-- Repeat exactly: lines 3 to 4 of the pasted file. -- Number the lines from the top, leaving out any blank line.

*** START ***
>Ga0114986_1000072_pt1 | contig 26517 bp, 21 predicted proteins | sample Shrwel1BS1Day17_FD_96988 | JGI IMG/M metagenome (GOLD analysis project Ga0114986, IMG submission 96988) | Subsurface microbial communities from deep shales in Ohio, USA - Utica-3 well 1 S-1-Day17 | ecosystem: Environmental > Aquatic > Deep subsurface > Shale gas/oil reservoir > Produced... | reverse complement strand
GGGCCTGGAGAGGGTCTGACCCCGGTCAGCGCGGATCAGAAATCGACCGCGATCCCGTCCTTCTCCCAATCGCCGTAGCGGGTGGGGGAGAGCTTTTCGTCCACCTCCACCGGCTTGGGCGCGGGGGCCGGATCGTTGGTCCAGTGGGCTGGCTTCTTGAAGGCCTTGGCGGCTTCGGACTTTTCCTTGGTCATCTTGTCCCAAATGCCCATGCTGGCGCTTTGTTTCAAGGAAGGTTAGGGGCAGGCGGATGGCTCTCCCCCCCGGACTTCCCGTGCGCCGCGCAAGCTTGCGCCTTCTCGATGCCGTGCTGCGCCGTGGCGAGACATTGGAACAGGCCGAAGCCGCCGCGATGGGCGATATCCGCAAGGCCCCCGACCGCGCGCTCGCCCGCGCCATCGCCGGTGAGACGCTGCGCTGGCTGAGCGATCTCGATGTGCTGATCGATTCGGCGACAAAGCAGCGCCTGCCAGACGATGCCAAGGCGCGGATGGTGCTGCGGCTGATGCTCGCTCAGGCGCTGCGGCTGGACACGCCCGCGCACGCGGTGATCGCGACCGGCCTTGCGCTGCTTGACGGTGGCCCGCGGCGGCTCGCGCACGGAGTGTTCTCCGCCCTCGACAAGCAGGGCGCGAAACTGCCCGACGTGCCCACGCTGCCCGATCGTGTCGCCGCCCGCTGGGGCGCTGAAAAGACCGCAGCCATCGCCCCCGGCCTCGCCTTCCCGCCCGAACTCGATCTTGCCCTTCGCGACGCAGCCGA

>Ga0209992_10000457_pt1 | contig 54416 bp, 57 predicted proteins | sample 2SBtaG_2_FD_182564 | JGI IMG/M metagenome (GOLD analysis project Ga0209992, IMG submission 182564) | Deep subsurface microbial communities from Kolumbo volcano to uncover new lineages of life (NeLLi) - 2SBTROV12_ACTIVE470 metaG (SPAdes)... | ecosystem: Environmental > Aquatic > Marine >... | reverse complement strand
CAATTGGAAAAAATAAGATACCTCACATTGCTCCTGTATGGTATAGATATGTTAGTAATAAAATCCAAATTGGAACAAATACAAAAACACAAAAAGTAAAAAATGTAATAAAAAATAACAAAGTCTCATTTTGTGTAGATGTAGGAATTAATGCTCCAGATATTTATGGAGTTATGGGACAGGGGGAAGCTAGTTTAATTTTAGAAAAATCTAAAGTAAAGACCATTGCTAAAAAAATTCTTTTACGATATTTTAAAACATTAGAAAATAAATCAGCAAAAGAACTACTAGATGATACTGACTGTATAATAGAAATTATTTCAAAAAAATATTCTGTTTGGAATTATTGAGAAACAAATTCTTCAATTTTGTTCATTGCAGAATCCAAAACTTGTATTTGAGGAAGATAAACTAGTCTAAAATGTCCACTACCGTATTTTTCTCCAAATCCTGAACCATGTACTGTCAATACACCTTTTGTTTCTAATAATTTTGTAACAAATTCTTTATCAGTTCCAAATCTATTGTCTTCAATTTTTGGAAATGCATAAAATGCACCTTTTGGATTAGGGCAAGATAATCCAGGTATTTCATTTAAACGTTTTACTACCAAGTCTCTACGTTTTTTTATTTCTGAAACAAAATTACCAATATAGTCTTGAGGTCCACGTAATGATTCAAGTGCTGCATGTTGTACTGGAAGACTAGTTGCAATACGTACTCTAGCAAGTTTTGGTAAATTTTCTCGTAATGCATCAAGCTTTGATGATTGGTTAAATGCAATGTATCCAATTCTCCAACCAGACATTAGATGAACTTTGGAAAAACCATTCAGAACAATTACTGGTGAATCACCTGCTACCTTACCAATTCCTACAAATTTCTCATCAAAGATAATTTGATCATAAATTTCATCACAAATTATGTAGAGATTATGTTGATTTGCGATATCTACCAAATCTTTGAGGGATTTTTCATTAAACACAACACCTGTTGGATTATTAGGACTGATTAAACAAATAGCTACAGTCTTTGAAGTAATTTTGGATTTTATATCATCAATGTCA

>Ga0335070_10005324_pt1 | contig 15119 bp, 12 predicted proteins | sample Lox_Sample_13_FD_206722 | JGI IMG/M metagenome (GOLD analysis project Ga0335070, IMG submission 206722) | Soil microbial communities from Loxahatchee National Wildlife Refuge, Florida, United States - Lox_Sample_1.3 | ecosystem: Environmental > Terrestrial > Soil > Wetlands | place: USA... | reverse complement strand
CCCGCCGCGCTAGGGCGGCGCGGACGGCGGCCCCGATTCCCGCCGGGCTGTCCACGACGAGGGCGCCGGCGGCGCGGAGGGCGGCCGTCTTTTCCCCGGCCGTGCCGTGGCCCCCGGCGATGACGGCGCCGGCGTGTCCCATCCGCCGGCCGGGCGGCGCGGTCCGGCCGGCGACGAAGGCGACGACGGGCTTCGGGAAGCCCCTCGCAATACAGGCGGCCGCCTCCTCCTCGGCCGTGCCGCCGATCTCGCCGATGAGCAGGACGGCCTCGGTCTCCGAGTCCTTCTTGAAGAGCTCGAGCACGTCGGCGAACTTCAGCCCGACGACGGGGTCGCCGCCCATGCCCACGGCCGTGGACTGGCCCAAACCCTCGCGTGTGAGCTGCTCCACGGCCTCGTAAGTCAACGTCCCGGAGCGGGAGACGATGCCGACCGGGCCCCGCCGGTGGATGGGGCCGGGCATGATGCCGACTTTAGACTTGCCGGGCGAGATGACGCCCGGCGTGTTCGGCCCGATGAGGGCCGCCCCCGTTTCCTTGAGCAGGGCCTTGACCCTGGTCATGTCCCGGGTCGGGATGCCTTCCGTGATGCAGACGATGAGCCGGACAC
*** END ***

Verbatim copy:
>Ga0209992_10000457_pt1 | contig 54416 bp, 57 predicted proteins | sample 2SBtaG_2_FD_182564 | JGI IMG/M metagenome (GOLD analysis project Ga0209992, IMG submission 182564) | Deep subsurface microbial communities from Kolumbo volcano to uncover new lineages of life (NeLLi) - 2SBTROV12_ACTIVE470 metaG (SPAdes)... | ecosystem: Environmental > Aquatic > Marine >... | reverse complement strand
CAATTGGAAAAAATAAGATACCTCACATTGCTCCTGTATGGTATAGATATGTTAGTAATAAAATCCAAATTGGAACAAATACAAAAACACAAAAAGTAAAAAATGTAATAAAAAATAACAAAGTCTCATTTTGTGTAGATGTAGGAATTAATGCTCCAGATATTTATGGAGTTATGGGACAGGGGGAAGCTAGTTTAATTTTAGAAAAATCTAAAGTAAAGACCATTGCTAAAAAAATTCTTTTACGATATTTTAAAACATTAGAAAATAAATCAGCAAAAGAACTACTAGATGATACTGACTGTATAATAGAAATTATTTCAAAAAAATATTCTGTTTGGAATTATTGAGAAACAAATTCTTCAATTTTGTTCATTGCAGAATCCAAAACTTGTATTTGAGGAAGATAAACTAGTCTAAAATGTCCACTACCGTATTTTTCTCCAAATCCTGAACCATGTACTGTCAATACACCTTTTGTTTCTAATAATTTTGTAACAAATTCTTTATCAGTTCCAAATCTATTGTCTTCAATTTTTGGAAATGCATAAAATGCACCTTTTGGATTAGGGCAAGATAATCCAGGTATTTCATTTAAACGTTTTACTACCAAGTCTCTACGTTTTTTTATTTCTGAAACAAAATTACCAATATAGTCTTGAGGTCCACGTAATGATTCAAGTGCTGCATGTTGTACTGGAAGACTAGTTGCAATACGTACTCTAGCAAGTTTTGGTAAATTTTCTCGTAATGCATCAAGCTTTGATGATTGGTTAAATGCAATGTATCCAATTCTCCAACCAGACATTAGATGAACTTTGGAAAAACCATTCAGAACAATTACTGGTGAATCACCTGCTACCTTACCAATTCCTACAAATTTCTCATCAAAGATAATTTGATCATAAATTTCATCACAAATTATGTAGAGATTATGTTGATTTGCGATATCTACCAAATCTTTGAGGGATTTTTCATTAAACACAACACCTGTTGGATTATTAGGACTGATTAAACAAATAGCTACAGTCTTTGAAGTAATTTTGGATTTTATATCATCAATGTCA